My blade was on the ground at my feet, knocked from my grasp by the manacles. Catching the blade with a toe, I kicked it upright so that the handle stuck in the sand with the long, scarlet blade pointing straight up.
There was a second burst of mana, but the lance of soulfire flew a few feet to Wolfrum’s left. It bypassed his shield and struck my blade. The scarlet steel burst into black soulfire.
With all my manaless strength, I drove the chains down on the point of the burning blade, and several things happened all at once.
The four mages were shouting all around me, caught between searching our surroundings for their attackers and stopping me from escaping. Wolfrum had both hands raised, one emanating the fiery shield, the other—pointed at me—swirling with void wind.
Utilizing the limited pool of mana I had already charged into it, two additional silver shards released from the bracer and rushed into orbit around me, firing off lances of black fire. Wolfrum reacted with lightning swiftness, reshaping his spells and combining them into a vortex of ashen wind and fire, absorbing the barrage of attacks.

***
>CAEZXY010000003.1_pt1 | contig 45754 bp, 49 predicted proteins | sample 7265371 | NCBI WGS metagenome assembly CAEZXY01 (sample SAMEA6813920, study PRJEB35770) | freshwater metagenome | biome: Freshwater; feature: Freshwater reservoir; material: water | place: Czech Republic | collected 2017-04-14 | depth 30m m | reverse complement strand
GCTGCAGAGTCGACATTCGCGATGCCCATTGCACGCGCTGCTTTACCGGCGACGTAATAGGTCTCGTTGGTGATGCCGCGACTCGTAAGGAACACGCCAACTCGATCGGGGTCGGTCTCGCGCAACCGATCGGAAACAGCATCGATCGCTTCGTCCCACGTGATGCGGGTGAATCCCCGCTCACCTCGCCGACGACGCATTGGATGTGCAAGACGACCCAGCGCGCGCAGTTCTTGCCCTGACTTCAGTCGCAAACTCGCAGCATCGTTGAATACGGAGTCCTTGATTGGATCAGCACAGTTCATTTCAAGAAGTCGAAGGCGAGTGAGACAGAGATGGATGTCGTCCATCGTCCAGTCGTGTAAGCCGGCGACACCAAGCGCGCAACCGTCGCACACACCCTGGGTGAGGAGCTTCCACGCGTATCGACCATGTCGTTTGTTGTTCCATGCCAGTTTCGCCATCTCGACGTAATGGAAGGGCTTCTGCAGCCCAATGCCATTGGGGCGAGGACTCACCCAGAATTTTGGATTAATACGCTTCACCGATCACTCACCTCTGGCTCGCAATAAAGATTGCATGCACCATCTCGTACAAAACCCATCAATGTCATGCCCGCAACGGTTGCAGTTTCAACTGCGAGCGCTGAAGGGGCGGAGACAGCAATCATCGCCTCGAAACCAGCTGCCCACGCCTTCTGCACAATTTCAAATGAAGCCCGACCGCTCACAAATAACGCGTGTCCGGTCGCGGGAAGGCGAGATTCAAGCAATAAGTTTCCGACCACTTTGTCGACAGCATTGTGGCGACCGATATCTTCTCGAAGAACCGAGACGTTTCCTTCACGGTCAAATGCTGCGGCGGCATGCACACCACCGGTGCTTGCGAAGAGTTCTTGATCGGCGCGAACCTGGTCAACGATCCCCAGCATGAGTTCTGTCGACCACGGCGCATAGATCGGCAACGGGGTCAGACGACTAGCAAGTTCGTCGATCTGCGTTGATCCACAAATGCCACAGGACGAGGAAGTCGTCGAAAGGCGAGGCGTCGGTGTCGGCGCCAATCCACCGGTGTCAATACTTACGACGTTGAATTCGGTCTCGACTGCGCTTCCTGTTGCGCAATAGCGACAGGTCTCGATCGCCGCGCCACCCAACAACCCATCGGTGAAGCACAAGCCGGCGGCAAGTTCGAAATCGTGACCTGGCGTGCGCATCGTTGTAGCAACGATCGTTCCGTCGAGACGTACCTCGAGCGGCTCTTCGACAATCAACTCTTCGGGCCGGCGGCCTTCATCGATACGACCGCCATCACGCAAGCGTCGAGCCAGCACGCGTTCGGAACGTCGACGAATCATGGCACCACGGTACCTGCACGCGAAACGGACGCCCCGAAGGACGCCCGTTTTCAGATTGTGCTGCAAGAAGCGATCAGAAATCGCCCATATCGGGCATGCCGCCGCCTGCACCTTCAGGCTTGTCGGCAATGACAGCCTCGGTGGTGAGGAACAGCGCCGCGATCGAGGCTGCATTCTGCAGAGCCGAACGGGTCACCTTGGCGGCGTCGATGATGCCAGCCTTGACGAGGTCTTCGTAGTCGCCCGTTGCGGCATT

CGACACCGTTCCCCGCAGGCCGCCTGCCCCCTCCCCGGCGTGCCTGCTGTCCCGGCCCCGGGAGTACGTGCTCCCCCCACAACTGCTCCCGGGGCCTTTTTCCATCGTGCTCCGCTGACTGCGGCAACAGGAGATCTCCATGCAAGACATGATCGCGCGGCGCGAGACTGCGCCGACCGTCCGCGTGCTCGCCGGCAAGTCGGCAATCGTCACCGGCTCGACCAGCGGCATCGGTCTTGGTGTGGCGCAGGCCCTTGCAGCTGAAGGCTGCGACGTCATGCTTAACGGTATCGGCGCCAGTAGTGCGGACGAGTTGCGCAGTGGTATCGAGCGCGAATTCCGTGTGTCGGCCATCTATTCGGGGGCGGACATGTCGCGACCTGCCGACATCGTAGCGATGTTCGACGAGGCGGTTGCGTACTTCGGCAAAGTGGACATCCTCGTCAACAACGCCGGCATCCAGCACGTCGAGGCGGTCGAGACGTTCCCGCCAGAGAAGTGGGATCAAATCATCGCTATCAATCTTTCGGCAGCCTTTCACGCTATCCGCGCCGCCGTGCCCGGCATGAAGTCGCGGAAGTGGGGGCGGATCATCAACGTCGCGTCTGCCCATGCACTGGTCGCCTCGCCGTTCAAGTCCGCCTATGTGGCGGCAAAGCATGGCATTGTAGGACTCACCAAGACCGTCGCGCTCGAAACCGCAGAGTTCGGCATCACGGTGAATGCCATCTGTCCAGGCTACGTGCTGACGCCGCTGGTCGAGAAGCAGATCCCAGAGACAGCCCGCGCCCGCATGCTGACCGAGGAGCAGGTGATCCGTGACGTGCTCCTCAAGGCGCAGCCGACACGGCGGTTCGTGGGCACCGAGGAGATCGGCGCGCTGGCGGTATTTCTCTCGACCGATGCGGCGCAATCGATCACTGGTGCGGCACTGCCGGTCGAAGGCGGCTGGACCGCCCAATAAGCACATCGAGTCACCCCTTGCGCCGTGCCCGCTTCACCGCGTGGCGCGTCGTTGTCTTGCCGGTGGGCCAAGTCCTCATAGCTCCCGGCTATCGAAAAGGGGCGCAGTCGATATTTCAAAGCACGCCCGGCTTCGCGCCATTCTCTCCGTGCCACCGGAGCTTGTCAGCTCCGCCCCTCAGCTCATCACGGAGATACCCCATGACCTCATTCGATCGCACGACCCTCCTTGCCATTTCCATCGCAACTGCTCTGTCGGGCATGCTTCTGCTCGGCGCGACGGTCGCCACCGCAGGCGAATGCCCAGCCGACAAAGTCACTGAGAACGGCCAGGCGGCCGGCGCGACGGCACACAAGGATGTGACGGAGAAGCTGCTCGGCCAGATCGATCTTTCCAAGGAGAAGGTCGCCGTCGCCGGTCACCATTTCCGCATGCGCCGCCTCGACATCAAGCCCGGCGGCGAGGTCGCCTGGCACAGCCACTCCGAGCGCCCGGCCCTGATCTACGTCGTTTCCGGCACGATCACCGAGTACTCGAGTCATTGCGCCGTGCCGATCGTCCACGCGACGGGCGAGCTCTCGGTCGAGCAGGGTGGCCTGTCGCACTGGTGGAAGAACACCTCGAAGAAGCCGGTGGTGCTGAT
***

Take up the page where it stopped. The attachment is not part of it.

The point of my sword lodged up through one link in the manacle chains. My pulse spiked as the sword’s handle sank deeper into the sand, deadening the force of my downward strike. Then it caught, buttressed by something hard deeper down.
The flames clawed through the Imbued steel, and the chains shattered with a bright spark.
Something cold and sharp slashed across my hip, and I dodged forward, pulling the scarlet sword from the sand and slashing behind me as I moved.
A steel-hafted spear blocked my rushed strike.
Finally, I got a good look at the four Redwater mages surrounding me: a Shield, two Casters, and a Striker.
Both Casters were holding fire in their hands. The Striker was already spinning his spear around to go on the offensive. Sand formed into metal discs and floated up to defend them as the Shield retreated to a safe distance. They were potent mages, and as my sense for mana returned, I got a feel for their power. Their mana signatures suggested emblems, but Seris had encouraged our forces to cover their runes, so I couldn’t be sure.
The vortex shield around Wolfrum exploded outward.